Vietnamese inflation will be higher next year than previously forecast as a result of a central bank rate cut this week that was "premature" and may confuse investors, Credit Suisse Group AG (CSGN) said.
The State Bank of Vietnam on July 4 lowered its repurchase rate to 14 percent from 15 percent. The cut was the first this year for the repurchase rate, which was 10 percent in January. The repurchase rate appears to have become Vietnam's benchmark for monetary policy, JPMorgan Chase & Co. (JPM) said in March.
Vietnamese inflation accelerated in June to 20.82 percent, the fastest since 2008. The government plans to keep a tight monetary policy in place at least until the end of this year, Minister of Planning & Investment Vo Hong Phuc said on June 9. The International Monetary Fund said on the same day that the central bank should further increase its rates to fight inflation and avoid putting pressure on the Vietnamese dong.
"The decision to cut the rate is premature, and risks sending a confusing signal to the market," wrote Santitarn Sathirathai, a Singapore-based economist at Credit Suisse, in a research note Friday. "The decision reflects the government's long-standing bias in favor of growth over stability, which caused the current high inflation and trade deficits in the first place."
Inflation by the end of next year may now reach 10.1 percent, up from Credit Suisse's previous end-2012 forecast of 8.7 percent, the Swiss bank predicted. Inflation at the end of 2011 will probably be about 16 percent, according to Credit Suisse, which didn't change its previous forecast for this year's pace of price increases.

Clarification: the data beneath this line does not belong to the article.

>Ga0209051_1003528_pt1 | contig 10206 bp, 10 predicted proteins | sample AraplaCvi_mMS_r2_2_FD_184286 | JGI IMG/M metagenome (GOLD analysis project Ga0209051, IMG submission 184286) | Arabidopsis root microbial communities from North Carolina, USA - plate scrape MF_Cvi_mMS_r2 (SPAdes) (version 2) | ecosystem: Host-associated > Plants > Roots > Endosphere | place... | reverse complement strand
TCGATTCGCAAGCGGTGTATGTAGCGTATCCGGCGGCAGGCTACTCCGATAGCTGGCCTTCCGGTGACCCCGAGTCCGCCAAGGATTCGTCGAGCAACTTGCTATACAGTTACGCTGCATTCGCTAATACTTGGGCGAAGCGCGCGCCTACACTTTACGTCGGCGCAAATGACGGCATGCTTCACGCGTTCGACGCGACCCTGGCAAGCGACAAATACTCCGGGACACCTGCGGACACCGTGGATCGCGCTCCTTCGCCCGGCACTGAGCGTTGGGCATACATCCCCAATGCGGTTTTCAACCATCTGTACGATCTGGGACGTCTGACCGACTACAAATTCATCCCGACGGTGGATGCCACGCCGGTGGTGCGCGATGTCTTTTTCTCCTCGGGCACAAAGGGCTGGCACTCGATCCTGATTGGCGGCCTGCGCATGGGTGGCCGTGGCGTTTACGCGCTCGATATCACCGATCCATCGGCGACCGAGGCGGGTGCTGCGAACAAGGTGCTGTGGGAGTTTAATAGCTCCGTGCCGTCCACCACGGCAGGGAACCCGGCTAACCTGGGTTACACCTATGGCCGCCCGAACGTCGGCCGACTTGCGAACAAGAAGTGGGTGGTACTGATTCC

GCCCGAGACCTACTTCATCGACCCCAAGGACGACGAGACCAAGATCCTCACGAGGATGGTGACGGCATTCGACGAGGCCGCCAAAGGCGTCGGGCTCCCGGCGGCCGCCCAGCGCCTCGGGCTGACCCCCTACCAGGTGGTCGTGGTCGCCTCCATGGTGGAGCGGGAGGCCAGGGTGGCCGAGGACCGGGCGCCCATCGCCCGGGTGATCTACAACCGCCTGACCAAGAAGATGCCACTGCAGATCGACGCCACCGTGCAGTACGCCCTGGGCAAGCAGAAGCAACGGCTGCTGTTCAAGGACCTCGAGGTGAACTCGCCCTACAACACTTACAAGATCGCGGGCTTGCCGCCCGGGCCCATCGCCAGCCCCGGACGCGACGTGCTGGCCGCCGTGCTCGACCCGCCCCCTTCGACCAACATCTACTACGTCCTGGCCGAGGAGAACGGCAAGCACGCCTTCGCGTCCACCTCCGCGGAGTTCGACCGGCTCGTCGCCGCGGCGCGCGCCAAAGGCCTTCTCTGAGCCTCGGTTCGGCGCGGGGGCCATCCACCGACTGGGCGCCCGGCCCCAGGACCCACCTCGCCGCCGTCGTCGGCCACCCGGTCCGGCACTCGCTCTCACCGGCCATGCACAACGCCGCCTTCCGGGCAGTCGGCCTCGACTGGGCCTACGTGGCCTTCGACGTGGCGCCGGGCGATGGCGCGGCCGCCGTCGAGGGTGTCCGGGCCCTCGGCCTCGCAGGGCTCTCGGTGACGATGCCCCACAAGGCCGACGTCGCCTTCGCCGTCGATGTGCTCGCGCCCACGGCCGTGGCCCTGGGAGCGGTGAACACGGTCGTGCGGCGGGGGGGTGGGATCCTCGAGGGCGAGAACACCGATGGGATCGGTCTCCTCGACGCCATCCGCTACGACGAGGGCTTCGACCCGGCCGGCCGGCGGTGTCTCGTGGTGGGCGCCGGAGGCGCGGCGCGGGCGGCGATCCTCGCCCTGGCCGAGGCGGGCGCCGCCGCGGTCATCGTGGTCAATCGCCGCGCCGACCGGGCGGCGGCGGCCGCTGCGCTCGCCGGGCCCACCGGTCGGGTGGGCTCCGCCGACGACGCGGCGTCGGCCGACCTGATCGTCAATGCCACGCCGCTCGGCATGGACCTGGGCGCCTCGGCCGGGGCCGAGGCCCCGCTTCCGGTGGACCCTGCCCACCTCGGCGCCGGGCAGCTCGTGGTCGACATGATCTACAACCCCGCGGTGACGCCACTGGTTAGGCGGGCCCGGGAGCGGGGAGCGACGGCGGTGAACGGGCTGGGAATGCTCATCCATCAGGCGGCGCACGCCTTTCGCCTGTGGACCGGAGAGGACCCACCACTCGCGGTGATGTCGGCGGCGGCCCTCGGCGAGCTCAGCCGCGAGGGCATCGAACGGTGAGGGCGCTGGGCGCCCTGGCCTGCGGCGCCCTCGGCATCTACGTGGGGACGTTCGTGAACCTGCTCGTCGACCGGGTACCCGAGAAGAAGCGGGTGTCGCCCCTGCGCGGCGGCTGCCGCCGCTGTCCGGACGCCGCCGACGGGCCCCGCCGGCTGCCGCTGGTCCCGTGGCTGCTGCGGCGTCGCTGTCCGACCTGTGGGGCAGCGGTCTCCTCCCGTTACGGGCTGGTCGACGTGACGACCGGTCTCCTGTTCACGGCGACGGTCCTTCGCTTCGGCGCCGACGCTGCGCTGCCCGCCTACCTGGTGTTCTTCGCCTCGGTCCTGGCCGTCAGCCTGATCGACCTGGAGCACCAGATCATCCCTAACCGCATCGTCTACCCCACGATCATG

The repurchase rate may now fall to 12 percent by year-end, instead of increasing to 16 percent as Credit Suisse previously anticipated, the bank said.
"Monetary policy works with a lag," Santitarn wrote. "The impact of this policy reversal should be visible in the growth and inflation data next year."
Vietnamese economic growth may accelerate to 6.2 percent next year from 5.8 percent this year, Credit Suisse said. The country's gross domestic product expanded 6.8 percent in 2010. The economy grew 5.57 percent in the first half this year, down from 6.18 percent in the first half of 2010, the General Statistics Office in Hanoi said on June 29. Growth in the second quarter alone was 5.67 percent.
"The latest round of macro indicators, including second- quarter gross domestic product, already pointed to early signs of a demand slowdown," Santitarn wrote. "It is premature to conclude from these data that the tightening measures have worked and hence justify the rate cut, especially when inflation is yet to peak."